2 Dec 2009
NOVGOROD REGION, SECOND QUARTER TO MID 16TH CENTURY
103.5 by 72.5 cm.
This icon is a fine example of traditional Russian iconography of St Nicholas, the Archbishop of Myra in Lycea, depicted here wearing full episcopal vestments, with his hands spread, one in blessing, the other holding the Gospels. Already in the 16th century this ancient iconographic type was known in Russia as “of Zaraisk” after the name of the now-lost wonder-working icon of the saint, brought to the town of Zaraisk from Korsun (Kherson), where it became famous for numerous miracles. The “Zaraisk” image often features in 16th-century art, where it usually appears as the central part of the vita icons. Only a few examples of the large single full-length figure of St Nicholas of Zaraisk, intended for the veneration tier of an iconostasis, are extant, which renders this icon particularly important.
The archepiscopal festive vestment (polystavron) of St Nicholas is a characteristic feature of the icon; it is decorated with large black geometric crosses and the orange lining is dotted with small vermilion crosses. Apart from the light-coloured narrow omophorion, coming down low from his shoulders, the saint is also clad in a long golden stole and an epigonation adorned with ‘chased’ ornamentation and precious stones, which makes the image appear particularly solemn and festive. Unlike other icons of the “Zaraisk” iconography, our St Nicholas has a closed Gospel book, which he holds with his hand covered in a colourful corporal.
Either side of the holy hierarch in the top left and right corners of the icon are “heavenly” segments depicting half-length figures of Christ blessing St Nicholas and handing him the Gospel book and the Mother of God offering him an omophorion, both items referring to the legend of the Miracle of Nicea. According to one version of his life, Nicholas was present at the First Ecumenical Council in Nicea (325), where he was so outraged by Arius’ heretical speech that he smacked him in the face and was immediately defrocked and imprisoned. That night, however, Christ and the Mother of God appeared to him in the dungeon and returned to him his archepiscopal insignia – the Gospel book and the omophorion. The monumental quality of the image and its artistic features, such as the modelling of the faces and execution of the folds of the drapery connect the icon with a trait of Novgorodian icon-painting from the second quarter of the 16th century, perhaps with the art of its northern regions. What makes this work unique is the original artistic interpretation of the subject and the colouristic combinations unusual for Novgorod. One should note the very good preservation of the painting, which has only lost its original background. This icon is of high museum and artistic quality.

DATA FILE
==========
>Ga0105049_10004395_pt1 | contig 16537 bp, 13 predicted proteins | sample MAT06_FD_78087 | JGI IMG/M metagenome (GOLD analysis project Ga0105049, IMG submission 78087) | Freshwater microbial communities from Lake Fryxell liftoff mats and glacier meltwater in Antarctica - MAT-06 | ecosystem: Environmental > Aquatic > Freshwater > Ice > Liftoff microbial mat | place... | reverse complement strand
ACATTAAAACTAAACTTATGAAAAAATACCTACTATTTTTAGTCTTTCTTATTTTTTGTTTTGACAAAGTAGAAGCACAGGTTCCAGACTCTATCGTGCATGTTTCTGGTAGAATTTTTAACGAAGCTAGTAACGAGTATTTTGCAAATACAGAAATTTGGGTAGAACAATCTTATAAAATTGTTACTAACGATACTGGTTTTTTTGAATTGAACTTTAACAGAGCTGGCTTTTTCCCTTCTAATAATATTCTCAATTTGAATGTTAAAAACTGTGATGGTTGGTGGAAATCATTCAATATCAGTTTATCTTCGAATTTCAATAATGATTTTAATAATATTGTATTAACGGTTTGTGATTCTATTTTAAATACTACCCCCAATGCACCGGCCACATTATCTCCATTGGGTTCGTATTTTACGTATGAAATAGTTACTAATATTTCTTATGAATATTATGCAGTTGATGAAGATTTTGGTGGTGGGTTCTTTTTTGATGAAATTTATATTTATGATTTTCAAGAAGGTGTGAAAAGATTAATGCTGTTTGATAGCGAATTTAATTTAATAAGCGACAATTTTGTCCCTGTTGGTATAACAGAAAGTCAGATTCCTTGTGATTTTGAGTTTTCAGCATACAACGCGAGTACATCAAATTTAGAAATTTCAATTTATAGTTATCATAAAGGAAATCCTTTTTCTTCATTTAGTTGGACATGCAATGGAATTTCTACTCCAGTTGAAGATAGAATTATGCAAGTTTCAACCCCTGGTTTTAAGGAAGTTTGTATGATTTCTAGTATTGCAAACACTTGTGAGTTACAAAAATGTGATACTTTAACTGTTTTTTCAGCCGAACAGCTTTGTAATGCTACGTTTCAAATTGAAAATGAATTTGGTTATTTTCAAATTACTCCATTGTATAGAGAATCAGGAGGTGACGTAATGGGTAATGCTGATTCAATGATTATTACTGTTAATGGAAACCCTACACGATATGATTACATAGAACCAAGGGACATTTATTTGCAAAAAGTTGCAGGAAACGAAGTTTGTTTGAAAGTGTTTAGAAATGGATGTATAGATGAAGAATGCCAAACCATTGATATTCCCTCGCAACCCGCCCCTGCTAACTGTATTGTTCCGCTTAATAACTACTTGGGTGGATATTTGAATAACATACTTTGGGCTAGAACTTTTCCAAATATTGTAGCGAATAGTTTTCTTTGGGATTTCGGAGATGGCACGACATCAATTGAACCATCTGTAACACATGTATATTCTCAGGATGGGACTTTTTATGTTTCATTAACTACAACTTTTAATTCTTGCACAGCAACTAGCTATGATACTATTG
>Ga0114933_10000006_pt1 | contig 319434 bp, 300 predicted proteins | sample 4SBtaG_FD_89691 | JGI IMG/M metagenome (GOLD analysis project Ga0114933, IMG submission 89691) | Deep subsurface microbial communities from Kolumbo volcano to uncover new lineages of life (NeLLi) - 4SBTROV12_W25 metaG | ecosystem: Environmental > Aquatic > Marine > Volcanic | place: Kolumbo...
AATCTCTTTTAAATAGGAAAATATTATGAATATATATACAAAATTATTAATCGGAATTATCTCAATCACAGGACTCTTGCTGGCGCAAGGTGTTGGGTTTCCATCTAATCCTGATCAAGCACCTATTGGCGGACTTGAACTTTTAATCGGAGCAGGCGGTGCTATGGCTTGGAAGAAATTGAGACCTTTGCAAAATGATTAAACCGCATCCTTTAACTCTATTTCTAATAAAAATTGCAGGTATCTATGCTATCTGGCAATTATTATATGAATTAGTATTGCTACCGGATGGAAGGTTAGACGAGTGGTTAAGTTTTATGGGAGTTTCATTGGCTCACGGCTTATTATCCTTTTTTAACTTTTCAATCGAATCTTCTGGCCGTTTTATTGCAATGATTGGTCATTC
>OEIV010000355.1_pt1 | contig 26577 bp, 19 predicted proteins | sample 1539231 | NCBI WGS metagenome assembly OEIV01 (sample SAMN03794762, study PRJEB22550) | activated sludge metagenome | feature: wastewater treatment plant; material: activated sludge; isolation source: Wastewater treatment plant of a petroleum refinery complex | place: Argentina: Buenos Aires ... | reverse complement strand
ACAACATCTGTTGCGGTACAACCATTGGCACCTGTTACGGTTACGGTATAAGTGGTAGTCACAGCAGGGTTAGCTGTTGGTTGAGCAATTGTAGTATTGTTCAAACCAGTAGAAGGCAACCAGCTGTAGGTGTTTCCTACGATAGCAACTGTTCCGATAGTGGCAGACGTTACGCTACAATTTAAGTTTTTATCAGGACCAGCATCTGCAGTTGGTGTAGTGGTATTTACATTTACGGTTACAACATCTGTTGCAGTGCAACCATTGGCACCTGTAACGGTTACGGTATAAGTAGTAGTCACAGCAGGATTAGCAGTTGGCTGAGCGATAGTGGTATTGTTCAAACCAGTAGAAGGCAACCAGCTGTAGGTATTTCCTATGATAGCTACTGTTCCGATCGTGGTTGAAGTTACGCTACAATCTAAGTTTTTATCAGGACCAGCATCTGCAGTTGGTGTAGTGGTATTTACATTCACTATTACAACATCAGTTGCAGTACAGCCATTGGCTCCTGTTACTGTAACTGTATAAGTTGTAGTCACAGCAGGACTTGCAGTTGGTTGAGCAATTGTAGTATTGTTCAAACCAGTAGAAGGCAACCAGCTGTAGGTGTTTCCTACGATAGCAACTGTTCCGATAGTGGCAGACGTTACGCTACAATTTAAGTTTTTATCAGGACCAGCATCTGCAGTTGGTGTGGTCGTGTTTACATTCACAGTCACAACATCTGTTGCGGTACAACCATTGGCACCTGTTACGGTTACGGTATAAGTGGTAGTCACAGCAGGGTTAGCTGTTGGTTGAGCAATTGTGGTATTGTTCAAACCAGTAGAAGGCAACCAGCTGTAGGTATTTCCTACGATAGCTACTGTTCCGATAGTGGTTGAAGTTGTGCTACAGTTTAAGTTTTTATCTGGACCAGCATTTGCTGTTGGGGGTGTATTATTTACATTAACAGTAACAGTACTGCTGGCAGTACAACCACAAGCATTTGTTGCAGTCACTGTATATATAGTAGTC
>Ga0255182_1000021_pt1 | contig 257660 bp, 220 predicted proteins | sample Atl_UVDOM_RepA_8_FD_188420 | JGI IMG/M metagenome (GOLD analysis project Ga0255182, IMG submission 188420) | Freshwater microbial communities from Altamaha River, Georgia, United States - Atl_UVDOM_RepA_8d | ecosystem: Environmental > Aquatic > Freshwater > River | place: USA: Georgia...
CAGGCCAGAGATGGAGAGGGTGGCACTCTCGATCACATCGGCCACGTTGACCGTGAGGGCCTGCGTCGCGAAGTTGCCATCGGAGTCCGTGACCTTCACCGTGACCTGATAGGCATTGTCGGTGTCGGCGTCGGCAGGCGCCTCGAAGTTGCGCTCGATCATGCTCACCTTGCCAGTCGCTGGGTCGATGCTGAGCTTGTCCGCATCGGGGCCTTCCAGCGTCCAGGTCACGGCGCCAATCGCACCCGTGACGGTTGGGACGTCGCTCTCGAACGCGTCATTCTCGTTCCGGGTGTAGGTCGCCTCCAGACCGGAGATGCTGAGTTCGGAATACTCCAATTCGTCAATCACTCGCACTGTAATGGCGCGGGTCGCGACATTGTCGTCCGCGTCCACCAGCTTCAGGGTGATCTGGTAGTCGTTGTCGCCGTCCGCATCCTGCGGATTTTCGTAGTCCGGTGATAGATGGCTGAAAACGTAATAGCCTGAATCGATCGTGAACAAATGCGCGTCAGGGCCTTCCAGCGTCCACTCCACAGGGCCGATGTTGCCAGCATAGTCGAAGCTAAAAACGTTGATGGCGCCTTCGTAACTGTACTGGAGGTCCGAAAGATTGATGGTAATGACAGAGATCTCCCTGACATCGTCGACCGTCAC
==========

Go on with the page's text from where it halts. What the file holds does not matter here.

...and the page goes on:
Notes on symbols:
* Indicates 5% Import Duty Charge applies.
Ω Indicates 20% Import Duty Charge applies.
§ Indicates Artist's Resale Right applies.
† Indicates Standard VAT scheme applies, and the rate of 20% VAT will be charged on both hammer price and premium.